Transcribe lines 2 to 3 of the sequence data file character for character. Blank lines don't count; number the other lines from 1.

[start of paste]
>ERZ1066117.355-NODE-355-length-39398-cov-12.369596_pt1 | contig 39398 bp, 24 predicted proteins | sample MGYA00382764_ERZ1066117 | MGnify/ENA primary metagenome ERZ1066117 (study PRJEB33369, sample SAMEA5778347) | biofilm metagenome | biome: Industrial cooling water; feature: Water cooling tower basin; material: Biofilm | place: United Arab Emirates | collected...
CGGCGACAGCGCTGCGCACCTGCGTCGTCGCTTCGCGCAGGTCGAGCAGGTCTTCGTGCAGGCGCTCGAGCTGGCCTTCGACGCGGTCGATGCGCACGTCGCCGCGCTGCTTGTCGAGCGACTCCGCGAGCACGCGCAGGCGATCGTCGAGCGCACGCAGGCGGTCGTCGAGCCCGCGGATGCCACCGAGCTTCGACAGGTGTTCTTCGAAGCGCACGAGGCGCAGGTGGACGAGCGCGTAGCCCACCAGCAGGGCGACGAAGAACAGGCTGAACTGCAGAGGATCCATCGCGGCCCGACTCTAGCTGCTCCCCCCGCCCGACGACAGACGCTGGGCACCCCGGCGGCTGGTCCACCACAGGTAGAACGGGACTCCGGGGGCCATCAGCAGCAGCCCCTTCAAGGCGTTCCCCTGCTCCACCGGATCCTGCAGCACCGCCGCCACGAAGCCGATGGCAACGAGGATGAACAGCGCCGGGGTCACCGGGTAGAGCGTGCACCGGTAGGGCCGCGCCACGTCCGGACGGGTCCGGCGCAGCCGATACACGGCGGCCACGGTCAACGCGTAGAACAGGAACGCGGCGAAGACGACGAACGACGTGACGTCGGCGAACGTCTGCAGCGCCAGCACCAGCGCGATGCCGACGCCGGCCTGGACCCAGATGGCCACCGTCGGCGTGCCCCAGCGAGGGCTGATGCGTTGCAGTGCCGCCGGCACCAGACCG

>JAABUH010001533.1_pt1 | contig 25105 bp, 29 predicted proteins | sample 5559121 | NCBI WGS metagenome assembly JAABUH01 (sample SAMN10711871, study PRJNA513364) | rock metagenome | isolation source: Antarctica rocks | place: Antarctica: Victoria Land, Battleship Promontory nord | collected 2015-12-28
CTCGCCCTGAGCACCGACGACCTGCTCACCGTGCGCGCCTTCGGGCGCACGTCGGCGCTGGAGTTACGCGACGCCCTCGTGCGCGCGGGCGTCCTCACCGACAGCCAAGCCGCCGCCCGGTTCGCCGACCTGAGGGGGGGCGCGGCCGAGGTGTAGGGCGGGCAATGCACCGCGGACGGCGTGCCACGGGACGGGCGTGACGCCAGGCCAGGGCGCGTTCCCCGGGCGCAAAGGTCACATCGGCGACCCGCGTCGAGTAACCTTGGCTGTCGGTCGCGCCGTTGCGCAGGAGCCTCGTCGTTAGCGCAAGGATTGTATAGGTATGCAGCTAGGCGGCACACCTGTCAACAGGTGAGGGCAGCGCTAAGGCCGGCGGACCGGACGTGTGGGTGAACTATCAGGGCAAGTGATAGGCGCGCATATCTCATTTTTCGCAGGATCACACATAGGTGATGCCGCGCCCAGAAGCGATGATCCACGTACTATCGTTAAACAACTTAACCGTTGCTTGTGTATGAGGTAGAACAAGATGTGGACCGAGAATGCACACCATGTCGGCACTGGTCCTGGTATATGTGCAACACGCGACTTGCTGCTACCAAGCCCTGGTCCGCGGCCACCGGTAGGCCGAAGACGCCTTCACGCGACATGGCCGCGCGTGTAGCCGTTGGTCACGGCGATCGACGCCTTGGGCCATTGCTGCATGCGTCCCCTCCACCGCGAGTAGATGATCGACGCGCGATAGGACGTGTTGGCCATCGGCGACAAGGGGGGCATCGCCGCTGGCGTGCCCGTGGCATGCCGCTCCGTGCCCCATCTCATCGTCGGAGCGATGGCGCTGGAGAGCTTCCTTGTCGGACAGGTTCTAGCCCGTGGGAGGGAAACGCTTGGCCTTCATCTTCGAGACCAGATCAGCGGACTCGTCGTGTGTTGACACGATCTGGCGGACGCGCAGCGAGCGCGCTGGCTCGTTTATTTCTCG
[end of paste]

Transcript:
CGGCGACAGCGCTGCGCACCTGCGTCGTCGCTTCGCGCAGGTCGAGCAGGTCTTCGTGCAGGCGCTCGAGCTGGCCTTCGACGCGGTCGATGCGCACGTCGCCGCGCTGCTTGTCGAGCGACTCCGCGAGCACGCGCAGGCGATCGTCGAGCGCACGCAGGCGGTCGTCGAGCCCGCGGATGCCACCGAGCTTCGACAGGTGTTCTTCGAAGCGCACGAGGCGCAGGTGGACGAGCGCGTAGCCCACCAGCAGGGCGACGAAGAACAGGCTGAACTGCAGAGGATCCATCGCGGCCCGACTCTAGCTGCTCCCCCCGCCCGACGACAGACGCTGGGCACCCCGGCGGCTGGTCCACCACAGGTAGAACGGGACTCCGGGGGCCATCAGCAGCAGCCCCTTCAAGGCGTTCCCCTGCTCCACCGGATCCTGCAGCACCGCCGCCACGAAGCCGATGGCAACGAGGATGAACAGCGCCGGGGTCACCGGGTAGAGCGTGCACCGGTAGGGCCGCGCCACGTCCGGACGGGTCCGGCGCAGCCGATACACGGCGGCCACGGTCAACGCGTAGAACAGGAACGCGGCGAAGACGACGAACGACGTGACGTCGGCGAACGTCTGCAGCGCCAGCACCAGCGCGATGCCGACGCCGGCCTGGACCCAGATGGCCACCGTCGGCGTGCCCCAGCGAGGGCTGATGCGTTGCAGTGCCGCCGGCACCAGACCG

>JAABUH010001533.1_pt1 | contig 25105 bp, 29 predicted proteins | sample 5559121 | NCBI WGS metagenome assembly JAABUH01 (sample SAMN10711871, study PRJNA513364) | rock metagenome | isolation source: Antarctica rocks | place: Antarctica: Victoria Land, Battleship Promontory nord | collected 2015-12-28